Also important is your definition of when a build becomes successful. When it compiles? When all the unit tests have run? When it has been deployed? In truth, your criteria should be a combination of these milestones; certainly the build should have compiled and the unit tests executed successfully. However, with continuous integration, you can view every failure as a success, because it will have exposed a potential problem -- and early enough to do something about it! If you do see build errors, then the best practice is to fix them right away (usually the developer who broke the build will do this). A broken build means that you cannot successfully integrate more developer changes until you fix the problems.

The quality of your unit tests also plays a critically important role in continuous integration. For every code module, you should have a set of unit tests that exercises each of its methods. If you follow the practice of test-driven development, you will actually develop your tests before you develop your code. In combination with continuous integration, this practice can be very powerful and productive. In fact, it is the mainstay of many Agile development methods.

Realizing continuous integration with IBM Rational ClearCase and IBM Rational ClearQuest

The product capabilities in the IBM Rational SCM toolset give you many different ways to realize continuous integration. For example, the Unified Change Management (UCM) capability in IBM Rational ClearCase can be configured to use different streams for both your integration and release builds. To enable this, use your default project integration stream to execute CruiseControl integration builds, and then create a child stream off the integration stream to act as your release stream (as in the RatlBank_Rel stream in Figure 5). The release stream can then be "seeded" by rebasing against a baseline created as a result of a successful CruiseControl integration build. To isolate the integration build process, you should also create a specific Rational ClearCase view onto the integration stream, to be used solely for the purpose of executing the continuous integration build.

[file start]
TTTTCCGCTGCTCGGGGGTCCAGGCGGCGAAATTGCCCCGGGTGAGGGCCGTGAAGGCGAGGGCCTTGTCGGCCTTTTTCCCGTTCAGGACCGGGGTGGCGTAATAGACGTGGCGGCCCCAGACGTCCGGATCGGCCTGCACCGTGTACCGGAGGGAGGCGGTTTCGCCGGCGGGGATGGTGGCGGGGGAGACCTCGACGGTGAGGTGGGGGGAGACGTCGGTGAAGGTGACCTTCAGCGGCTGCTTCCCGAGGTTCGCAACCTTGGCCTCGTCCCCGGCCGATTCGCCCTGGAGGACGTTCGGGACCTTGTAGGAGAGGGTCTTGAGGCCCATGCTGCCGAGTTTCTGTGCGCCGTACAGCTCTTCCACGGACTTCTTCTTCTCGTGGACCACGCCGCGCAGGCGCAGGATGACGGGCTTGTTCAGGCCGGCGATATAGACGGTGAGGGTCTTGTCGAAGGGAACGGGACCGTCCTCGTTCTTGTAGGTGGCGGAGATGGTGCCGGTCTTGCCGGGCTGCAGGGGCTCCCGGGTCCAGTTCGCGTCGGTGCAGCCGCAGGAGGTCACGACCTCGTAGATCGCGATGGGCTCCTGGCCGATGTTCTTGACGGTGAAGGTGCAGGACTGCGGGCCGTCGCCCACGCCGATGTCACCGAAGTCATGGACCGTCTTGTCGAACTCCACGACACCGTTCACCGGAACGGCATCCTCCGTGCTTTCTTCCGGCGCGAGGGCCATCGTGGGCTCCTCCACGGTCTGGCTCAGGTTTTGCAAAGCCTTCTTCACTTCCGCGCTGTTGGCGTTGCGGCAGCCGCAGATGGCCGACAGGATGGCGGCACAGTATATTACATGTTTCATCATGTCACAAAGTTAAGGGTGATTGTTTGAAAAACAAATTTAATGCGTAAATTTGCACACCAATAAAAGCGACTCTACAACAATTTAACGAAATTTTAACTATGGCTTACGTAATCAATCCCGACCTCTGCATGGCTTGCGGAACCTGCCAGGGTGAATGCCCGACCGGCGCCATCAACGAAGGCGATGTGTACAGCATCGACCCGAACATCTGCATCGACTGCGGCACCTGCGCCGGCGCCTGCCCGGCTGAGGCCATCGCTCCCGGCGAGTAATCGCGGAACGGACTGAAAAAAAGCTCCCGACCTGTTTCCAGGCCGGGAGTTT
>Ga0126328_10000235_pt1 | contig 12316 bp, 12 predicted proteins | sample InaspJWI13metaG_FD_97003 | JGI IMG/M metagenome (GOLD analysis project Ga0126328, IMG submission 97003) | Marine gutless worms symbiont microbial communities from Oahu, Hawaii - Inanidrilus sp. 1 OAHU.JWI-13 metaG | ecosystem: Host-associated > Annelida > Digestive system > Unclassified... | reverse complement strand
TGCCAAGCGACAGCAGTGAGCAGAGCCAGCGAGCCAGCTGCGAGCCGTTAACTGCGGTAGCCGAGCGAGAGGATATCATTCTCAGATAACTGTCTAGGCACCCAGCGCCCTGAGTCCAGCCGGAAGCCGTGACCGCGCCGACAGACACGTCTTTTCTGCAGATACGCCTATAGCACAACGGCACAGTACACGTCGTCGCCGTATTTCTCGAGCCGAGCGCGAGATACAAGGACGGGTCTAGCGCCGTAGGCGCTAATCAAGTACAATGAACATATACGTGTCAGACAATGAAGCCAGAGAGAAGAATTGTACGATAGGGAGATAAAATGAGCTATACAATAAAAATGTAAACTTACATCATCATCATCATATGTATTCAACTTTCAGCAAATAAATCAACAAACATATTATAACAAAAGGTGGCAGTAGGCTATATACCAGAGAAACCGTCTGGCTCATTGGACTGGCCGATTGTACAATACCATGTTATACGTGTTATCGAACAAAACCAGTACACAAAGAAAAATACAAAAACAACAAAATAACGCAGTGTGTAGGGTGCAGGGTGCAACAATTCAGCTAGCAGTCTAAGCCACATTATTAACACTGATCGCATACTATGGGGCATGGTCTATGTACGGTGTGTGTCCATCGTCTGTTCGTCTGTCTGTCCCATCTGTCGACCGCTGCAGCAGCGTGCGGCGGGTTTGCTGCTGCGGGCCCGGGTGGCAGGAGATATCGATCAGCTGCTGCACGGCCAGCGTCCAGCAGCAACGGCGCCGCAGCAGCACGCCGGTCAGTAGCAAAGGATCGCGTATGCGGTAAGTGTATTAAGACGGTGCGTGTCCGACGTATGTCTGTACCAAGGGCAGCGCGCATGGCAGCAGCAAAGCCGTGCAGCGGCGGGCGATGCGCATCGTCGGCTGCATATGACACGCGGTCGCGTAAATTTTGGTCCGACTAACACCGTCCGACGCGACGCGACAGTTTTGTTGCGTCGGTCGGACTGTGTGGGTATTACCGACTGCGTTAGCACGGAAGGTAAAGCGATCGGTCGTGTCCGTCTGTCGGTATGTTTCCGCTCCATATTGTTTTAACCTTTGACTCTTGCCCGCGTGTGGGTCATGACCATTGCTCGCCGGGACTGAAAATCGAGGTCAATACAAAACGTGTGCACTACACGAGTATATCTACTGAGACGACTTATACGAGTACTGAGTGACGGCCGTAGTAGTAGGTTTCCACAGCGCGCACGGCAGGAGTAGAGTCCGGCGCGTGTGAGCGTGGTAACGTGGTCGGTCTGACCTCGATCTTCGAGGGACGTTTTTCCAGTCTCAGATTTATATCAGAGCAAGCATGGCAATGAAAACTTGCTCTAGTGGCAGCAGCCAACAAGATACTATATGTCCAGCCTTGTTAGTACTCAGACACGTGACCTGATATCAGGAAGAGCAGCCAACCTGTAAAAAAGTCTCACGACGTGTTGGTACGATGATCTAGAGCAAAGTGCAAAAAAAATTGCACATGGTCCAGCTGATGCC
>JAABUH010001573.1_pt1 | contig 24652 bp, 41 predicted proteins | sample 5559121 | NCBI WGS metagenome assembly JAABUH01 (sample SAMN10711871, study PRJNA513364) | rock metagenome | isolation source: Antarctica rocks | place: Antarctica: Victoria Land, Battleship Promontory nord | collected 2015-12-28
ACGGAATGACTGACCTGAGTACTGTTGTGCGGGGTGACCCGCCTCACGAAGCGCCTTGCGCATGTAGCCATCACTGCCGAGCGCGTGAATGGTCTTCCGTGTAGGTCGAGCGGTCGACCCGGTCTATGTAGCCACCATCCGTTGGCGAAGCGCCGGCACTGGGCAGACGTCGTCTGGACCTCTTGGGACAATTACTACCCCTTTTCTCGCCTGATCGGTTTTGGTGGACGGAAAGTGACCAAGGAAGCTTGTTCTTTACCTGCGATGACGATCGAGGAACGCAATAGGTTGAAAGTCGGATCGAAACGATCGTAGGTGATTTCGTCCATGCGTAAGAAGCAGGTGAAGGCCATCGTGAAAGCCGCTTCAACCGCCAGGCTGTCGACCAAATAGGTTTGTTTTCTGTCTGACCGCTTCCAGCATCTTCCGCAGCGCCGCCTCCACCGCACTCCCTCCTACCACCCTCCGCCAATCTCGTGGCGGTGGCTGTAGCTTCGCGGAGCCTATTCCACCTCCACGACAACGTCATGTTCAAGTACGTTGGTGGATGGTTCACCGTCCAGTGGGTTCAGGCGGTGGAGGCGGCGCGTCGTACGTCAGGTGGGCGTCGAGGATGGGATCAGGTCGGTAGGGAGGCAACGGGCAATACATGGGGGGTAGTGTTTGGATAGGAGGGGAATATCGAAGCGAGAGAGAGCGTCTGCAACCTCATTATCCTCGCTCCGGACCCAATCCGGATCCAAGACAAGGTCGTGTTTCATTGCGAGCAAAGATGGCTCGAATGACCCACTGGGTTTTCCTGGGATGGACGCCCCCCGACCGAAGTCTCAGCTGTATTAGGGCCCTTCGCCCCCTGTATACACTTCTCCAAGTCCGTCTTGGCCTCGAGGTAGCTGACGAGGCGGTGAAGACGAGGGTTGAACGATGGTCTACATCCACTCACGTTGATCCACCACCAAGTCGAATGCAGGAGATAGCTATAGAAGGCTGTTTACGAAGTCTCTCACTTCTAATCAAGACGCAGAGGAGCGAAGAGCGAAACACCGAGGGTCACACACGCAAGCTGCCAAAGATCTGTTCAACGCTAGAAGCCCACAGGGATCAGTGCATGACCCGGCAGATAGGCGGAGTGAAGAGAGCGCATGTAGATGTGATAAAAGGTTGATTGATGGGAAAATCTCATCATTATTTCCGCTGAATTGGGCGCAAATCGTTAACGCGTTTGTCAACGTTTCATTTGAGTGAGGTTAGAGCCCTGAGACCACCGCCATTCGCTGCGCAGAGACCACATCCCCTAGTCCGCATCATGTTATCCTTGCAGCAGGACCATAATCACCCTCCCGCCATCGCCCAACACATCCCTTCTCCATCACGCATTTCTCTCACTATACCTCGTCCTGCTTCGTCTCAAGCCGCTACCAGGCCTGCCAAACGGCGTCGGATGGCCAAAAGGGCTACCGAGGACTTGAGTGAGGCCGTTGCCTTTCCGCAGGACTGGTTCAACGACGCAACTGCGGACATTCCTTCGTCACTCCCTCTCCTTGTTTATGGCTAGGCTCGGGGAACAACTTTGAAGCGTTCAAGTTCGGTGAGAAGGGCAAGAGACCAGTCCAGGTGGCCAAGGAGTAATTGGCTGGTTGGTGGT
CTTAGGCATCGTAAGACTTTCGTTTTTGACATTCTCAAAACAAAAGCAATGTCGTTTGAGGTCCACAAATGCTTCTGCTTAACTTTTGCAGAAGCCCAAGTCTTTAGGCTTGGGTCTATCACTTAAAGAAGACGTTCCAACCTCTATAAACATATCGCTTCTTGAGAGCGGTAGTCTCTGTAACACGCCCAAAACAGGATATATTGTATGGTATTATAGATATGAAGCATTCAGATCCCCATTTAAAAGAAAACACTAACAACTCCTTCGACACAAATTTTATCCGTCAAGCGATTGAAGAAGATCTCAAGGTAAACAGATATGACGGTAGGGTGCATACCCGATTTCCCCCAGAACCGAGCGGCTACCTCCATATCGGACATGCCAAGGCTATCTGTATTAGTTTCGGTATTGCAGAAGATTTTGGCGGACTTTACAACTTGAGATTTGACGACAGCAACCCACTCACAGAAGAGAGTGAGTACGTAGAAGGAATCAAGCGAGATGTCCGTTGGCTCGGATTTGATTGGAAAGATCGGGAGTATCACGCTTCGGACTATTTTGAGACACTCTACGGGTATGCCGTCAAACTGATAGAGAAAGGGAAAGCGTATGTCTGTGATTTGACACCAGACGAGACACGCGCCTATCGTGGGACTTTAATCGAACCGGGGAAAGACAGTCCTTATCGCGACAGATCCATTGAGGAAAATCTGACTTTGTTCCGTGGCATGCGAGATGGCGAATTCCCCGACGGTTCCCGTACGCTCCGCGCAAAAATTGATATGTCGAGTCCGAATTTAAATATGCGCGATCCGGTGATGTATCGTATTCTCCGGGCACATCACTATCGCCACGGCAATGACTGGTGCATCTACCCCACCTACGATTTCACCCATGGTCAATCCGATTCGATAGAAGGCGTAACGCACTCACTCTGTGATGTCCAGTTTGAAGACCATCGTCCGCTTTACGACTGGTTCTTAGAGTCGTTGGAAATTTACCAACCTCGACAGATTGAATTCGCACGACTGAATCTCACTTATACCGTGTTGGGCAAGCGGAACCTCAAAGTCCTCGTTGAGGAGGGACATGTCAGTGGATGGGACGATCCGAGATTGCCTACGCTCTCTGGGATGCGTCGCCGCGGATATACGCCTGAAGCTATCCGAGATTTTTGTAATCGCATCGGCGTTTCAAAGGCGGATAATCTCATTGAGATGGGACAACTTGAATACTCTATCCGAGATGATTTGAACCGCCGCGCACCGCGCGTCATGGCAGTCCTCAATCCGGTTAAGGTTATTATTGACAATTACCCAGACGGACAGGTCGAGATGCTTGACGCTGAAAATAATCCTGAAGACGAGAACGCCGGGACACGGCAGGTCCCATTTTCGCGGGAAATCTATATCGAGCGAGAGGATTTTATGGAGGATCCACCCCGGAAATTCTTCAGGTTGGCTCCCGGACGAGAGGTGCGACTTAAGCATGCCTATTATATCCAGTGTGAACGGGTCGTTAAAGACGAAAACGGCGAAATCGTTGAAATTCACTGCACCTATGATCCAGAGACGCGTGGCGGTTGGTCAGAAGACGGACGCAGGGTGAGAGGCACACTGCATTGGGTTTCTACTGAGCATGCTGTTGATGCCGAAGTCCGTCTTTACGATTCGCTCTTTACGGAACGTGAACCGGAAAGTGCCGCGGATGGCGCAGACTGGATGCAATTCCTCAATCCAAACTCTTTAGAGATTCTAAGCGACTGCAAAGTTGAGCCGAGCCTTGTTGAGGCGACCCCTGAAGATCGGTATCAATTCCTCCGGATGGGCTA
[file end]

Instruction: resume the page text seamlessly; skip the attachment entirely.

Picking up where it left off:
Figure 5: UCM stream hierarchy

Figure 5: UCM stream hierarchy

It is standard practice in UCM to have a stream for each developer or group of developers. This allows developers to work in isolation and then subsequently execute a UCM rebase and delivery -- resulting in a controlled integration process. However, this process makes the following assumptions:

  • That there is always an integration baseline to rebase against. This might not actually be true with continuous integration, as the builds are carried out many times a day.
  • That developers are always able to successfully merge and commit their changes in the integration stream without being affected by deliveries from other developers.6 With continuous integration, there is greater potential for conflict between deliveries.
  • That the build and unit tests can be run quickly and completely in the developer's environment. However, what if a complete unit-test suite takes an hour to run? Or what if some tests require that the developer deploy the application to a Web or application server environment first?

This is where the automated build, testing, and deployment capabilities of CruiseControl come in. To enable continuous integration, developers can use the capabilities of UCM to quickly rebase and deliver to the integration area, maybe carrying out some quick tests. Then, if they are using CruiseControl, they can carry on with development, knowing that their changes will be comprehensively built and tested in a scheduled build -- and that any failures will be reported immediately.

Continuous integration in practice